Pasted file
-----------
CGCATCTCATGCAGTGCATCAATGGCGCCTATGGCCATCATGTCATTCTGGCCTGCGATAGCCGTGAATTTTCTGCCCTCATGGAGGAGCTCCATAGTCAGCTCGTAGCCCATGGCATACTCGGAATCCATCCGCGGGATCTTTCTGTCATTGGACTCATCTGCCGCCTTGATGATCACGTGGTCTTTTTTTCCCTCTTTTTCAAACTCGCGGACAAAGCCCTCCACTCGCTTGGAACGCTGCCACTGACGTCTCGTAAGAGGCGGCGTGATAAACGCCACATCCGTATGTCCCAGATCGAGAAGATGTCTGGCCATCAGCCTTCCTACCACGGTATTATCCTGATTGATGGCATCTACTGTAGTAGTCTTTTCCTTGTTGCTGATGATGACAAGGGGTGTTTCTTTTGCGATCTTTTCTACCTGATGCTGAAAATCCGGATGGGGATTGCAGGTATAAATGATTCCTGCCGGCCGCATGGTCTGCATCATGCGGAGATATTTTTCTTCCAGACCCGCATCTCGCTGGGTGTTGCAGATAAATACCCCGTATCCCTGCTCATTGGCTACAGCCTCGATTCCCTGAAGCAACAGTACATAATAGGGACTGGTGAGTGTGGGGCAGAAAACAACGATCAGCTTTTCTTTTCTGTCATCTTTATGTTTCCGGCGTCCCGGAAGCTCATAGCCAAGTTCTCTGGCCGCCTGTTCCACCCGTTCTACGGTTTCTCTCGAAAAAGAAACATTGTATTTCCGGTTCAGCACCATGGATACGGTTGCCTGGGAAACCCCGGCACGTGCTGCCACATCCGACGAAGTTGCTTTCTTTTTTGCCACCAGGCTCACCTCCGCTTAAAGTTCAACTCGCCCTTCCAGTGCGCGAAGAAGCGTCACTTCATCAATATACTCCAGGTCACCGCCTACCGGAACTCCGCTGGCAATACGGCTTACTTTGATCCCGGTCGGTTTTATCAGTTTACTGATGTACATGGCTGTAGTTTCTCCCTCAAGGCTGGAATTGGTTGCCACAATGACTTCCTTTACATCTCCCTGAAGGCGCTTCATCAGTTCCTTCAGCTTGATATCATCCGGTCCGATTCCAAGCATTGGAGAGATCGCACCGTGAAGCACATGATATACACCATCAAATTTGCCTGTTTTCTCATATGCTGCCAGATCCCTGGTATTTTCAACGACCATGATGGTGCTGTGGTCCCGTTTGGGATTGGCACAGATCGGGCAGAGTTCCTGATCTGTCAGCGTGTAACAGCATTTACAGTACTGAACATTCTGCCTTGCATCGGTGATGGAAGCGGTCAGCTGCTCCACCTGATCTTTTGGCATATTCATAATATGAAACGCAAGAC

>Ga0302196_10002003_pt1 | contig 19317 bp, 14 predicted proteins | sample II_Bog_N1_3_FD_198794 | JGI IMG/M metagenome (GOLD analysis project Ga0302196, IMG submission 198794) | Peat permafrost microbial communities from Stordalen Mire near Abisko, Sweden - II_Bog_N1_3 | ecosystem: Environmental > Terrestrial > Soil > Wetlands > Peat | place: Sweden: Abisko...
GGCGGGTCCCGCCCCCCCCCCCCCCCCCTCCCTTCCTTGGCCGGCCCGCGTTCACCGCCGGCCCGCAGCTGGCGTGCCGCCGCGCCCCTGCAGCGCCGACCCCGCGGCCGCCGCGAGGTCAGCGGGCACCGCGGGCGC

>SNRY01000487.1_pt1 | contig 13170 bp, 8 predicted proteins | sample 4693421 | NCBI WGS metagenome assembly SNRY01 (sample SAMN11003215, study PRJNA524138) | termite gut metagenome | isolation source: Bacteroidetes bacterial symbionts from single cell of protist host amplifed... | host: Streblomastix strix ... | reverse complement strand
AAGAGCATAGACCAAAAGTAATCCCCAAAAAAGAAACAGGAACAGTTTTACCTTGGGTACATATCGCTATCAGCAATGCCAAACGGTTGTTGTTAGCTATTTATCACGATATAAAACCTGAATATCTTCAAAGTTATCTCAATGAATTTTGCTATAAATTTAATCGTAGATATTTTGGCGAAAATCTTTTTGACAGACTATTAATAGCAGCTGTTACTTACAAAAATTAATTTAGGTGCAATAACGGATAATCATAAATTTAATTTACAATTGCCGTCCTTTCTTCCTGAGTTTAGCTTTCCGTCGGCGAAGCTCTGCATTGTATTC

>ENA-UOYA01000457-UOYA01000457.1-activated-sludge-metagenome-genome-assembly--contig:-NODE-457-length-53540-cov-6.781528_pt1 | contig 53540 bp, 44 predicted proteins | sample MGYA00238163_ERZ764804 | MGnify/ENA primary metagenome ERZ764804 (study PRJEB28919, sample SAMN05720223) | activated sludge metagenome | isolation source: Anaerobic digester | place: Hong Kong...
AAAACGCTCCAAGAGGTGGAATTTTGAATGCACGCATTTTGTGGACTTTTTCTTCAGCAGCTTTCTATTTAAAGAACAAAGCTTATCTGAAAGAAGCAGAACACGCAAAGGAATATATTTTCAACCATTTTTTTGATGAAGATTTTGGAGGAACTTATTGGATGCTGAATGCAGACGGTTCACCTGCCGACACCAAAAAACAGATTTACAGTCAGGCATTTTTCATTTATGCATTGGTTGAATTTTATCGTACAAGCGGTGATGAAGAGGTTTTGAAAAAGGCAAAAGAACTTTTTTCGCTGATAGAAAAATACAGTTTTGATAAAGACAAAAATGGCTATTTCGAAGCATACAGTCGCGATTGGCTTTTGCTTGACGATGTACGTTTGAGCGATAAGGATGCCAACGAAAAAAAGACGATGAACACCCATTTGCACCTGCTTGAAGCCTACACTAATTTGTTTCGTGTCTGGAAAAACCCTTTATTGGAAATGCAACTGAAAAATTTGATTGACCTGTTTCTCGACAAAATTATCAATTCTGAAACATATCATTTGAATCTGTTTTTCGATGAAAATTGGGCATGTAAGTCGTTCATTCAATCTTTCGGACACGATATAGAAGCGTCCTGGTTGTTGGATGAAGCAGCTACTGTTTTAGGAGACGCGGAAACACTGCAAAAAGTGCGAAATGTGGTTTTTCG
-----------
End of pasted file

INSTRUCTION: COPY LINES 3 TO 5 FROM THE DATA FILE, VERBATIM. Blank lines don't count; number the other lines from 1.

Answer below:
GGCGGGTCCCGCCCCCCCCCCCCCCCCCTCCCTTCCTTGGCCGGCCCGCGTTCACCGCCGGCCCGCAGCTGGCGTGCCGCCGCGCCCCTGCAGCGCCGACCCCGCGGCCGCCGCGAGGTCAGCGGGCACCGCGGGCGC

>SNRY01000487.1_pt1 | contig 13170 bp, 8 predicted proteins | sample 4693421 | NCBI WGS metagenome assembly SNRY01 (sample SAMN11003215, study PRJNA524138) | termite gut metagenome | isolation source: Bacteroidetes bacterial symbionts from single cell of protist host amplifed... | host: Streblomastix strix ... | reverse complement strand
AAGAGCATAGACCAAAAGTAATCCCCAAAAAAGAAACAGGAACAGTTTTACCTTGGGTACATATCGCTATCAGCAATGCCAAACGGTTGTTGTTAGCTATTTATCACGATATAAAACCTGAATATCTTCAAAGTTATCTCAATGAATTTTGCTATAAATTTAATCGTAGATATTTTGGCGAAAATCTTTTTGACAGACTATTAATAGCAGCTGTTACTTACAAAAATTAATTTAGGTGCAATAACGGATAATCATAAATTTAATTTACAATTGCCGTCCTTTCTTCCTGAGTTTAGCTTTCCGTCGGCGAAGCTCTGCATTGTATTC